MISRATA, Libya — Libyan rebels broke out toward Tripoli on Monday from the opposition-held port of Misrata 140 miles to the east, cracking a government siege as fighters across the country mounted a new offensive in their 4-month-old revolt against Moammar Gadhafi.

The rebels gained a diplomatic boost as well when the visiting German foreign minister said the nascent opposition government was “the legitimate representative of the Libyan people.” Guido Westerwelle was visiting Benghazi, the capital of the rebel-held east of the country, to open a liaison office and hand over medical supplies.

He stopped short of full diplomatic recognition of the Transitional National Council, as has the United States, awaiting the ouster of Gadhafi from his more than 40-year rule in the oil-rich North African country.

Germany has refused to participate in NATO airstrikes in Libya and withheld its support for the United Nations resolution that allowed the attacks.

What started as a peaceful uprising against Gadhafi has become a civil war, with poorly equipped and trained rebel fighters taking control of the eastern third of Libya and pockets of the west.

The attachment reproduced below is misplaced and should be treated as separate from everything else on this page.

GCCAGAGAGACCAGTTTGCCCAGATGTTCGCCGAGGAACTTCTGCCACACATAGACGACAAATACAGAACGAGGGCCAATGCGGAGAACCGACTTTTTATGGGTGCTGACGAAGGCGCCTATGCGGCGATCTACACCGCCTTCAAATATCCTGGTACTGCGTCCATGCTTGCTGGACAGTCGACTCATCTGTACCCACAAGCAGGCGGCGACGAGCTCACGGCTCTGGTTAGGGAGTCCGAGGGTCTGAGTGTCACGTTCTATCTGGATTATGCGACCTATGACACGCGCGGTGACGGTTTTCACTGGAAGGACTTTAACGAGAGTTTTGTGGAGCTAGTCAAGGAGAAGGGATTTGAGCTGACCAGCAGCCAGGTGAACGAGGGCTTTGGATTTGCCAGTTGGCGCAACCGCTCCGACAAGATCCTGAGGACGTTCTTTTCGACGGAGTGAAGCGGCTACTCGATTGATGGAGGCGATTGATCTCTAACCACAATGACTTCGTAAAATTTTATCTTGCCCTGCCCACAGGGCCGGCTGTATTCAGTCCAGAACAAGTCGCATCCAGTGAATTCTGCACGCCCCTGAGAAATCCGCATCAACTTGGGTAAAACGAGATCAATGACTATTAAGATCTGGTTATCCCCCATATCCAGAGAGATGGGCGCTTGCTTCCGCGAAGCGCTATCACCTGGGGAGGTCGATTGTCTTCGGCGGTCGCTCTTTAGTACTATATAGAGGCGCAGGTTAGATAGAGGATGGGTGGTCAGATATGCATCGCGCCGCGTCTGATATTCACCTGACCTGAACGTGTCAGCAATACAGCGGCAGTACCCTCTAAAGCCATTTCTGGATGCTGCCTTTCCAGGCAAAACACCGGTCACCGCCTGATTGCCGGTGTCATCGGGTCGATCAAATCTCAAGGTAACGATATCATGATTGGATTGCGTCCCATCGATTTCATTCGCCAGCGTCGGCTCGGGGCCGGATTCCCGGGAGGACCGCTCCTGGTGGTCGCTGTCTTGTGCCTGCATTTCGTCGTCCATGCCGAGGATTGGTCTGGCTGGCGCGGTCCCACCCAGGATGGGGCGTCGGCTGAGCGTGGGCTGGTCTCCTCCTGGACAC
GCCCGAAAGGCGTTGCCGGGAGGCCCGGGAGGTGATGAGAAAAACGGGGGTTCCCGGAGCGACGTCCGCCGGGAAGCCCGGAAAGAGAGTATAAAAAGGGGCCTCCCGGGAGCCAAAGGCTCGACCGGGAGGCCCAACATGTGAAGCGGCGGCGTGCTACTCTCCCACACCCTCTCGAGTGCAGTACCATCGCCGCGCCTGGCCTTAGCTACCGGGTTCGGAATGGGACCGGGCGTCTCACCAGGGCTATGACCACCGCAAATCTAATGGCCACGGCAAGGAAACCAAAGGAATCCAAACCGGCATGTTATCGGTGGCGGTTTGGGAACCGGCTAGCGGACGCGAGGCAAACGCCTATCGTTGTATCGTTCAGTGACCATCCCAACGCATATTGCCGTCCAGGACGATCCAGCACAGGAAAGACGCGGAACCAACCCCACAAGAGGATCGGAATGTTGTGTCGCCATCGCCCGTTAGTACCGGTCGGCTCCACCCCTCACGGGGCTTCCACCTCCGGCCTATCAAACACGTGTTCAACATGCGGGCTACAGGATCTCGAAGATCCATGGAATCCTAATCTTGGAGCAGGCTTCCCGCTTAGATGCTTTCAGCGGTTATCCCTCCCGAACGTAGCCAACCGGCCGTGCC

But the fighting had reached a stalemate until last week when NATO began the heaviest bombardment of Gadhafi forces since the alliance took control of the skies over Libya under a U.N. resolution to protect civilians from Gadhafi’s wrath. NATO has been pounding Gadhafi military and government positions with increasing vigor and the rebels are again on the move.

In the major fighting near Misrata on Monday, an Associated Press photographer at the rebel front lines said they had pushed along the Mediterranean Sea to within six miles of Zlitan, the next city to the west of Misrata. A rebel commander said his forces, using arms seized from government weapons depots and fresh armaments shipped in from Benghazi, planned to have moved into Zlitan by today.

Ali Terbelo, the rebel commander, said other opposition forces already were in Zlitan, trying to encircle Gadhafi troops.